March 13, 1965: Eric Clapton Quits The Yardbirds

Fifty years ago today, guitarist Eric Clapton quit the Yardbirds. It's one of the best things that ever happened, period.

Clapton, a self-declared blues purist, thought the band—which included singer Keith Relf, guitarist Chris Dreja, bassist Paul Samwell-Smith and drummer Jim McCarty—was getting too commercial (Um, didn't he later record a duet with Tina Turner and release the ridiculously commercial August,Pligrim and Reptile albums?).

And so, after playing on their most commercial song to date (and their first hit), "For Your Love," Clapton was gone.

This move was great for:

The Yardbirds: Without Clapton, they were able to evolve, freely, into a successful, slightly harder-edged British Invasion band. The Clapton-free version of the band enjoyed a string of hits, including "Heart Full of Soul," "I'm a Man" and "Over Under Sideways Down." They also got a lot more creative and experimental, eventually evolving into the band that would eventually evolve into Led Zeppelin. So this move also worked out pretty well for Jimmy Page (who turned down the Yardbirds job when Clapton left; he suggested another young guitarist, Jeff Beck).

Jeff Beck: Although he was getting noticed with his blues band, the Tridents, Beck's upward trajectory didn't start until he replaced Clapton in the Yardbirds in 1965. His brief solos were fuzz-drenched mini-masterpieces, making him a bona fide guitar god and giving him the nerve and justification to quit the band and go solo, eventually becoming the "guitarist's guitarist" he is today.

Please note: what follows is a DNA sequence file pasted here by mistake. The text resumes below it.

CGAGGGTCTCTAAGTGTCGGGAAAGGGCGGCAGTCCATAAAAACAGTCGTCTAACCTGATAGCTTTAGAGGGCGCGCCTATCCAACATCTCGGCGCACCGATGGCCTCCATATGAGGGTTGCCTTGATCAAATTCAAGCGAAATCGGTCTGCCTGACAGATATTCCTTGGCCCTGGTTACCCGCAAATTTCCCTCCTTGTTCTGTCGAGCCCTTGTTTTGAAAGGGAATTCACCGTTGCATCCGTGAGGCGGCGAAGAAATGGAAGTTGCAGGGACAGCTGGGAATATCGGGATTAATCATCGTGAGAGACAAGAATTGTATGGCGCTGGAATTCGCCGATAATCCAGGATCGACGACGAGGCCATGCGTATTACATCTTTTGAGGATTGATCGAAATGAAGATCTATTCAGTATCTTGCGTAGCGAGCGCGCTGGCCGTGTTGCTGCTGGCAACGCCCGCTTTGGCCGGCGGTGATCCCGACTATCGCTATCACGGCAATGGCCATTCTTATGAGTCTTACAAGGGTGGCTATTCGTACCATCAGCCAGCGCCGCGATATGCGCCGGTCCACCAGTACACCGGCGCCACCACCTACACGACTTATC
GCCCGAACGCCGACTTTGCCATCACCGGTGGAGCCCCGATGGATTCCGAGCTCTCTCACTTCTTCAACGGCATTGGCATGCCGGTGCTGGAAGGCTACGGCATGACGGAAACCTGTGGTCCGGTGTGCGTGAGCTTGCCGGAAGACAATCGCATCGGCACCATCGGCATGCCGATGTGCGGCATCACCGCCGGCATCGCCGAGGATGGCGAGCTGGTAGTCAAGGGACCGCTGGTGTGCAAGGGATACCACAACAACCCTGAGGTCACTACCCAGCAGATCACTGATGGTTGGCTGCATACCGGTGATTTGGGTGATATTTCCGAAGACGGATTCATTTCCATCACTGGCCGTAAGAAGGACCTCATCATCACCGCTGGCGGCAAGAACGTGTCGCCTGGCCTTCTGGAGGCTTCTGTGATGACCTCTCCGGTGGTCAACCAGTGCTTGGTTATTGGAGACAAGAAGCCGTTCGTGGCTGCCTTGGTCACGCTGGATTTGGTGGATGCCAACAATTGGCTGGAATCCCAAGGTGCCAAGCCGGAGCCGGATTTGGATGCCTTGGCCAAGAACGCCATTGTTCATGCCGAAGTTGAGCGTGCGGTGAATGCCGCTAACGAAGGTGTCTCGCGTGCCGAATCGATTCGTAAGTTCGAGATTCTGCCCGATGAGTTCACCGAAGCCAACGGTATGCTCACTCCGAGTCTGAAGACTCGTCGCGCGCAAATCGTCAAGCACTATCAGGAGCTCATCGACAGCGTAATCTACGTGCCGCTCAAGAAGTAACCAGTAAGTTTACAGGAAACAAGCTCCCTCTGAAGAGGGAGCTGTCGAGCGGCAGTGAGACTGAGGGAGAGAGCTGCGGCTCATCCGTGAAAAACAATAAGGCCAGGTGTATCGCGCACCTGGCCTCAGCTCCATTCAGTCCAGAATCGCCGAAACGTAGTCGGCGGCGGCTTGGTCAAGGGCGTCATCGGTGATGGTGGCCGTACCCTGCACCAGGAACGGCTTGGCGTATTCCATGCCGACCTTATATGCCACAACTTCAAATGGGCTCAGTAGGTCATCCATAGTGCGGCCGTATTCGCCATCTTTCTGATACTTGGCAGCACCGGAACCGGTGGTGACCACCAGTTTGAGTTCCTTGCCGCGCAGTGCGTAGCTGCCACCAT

Eric Clapton: After quitting the Yardbirds, Clapton joined—on two occasions in 1965—John Mayall & the Bluesbreakers, a serious blues band that had no aspirations of pop stardom. He also traded in his Telecaster/Vox tone for a magical sound created by playing a 1960 Les Paul through an incredibly loud, overdriven Marshall combo. Clapton, his Les Paul, his Marshall—and the other three members of the Bluesbreakers—recorded one of the most important guitar albums of all time, 1966's Blues Breakers with Eric Clapton. Clapton's god-like status grew in England, and he soon left the band to form Cream and—well, the rest is history, isn't it?

Below, watch the three guitarists named above as they perform Clapton's "Layla" in 1983. Besides Clapton, Page and Beck, we see Charlie Watts, Bill Wyman, Kenney Jones, Ray Cooper, Andy Fairweather-Low ... am I leaving out anyone?

Damian Fanelli is the online managing editor at Guitar WorldFollow him on Twitter. Or not.

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Damian Fanelli
Editor-in-Chief, Guitar World

Damian is Editor-in-Chief of Guitar World magazine. In past lives, he was GW’s managing editor and online managing editor. He's written liner notes for major-label releases, including Stevie Ray Vaughan's 'The Complete Epic Recordings Collection' (Sony Legacy) and has interviewed everyone from Yngwie Malmsteen to Kevin Bacon (with a few memorable Eric Clapton chats thrown into the mix). Damian, a former member of Brooklyn's The Gas House Gorillas, was the sole guitarist in Mister Neutron, a trio that toured the U.S. and released three albums. He now plays in two NYC-area bands.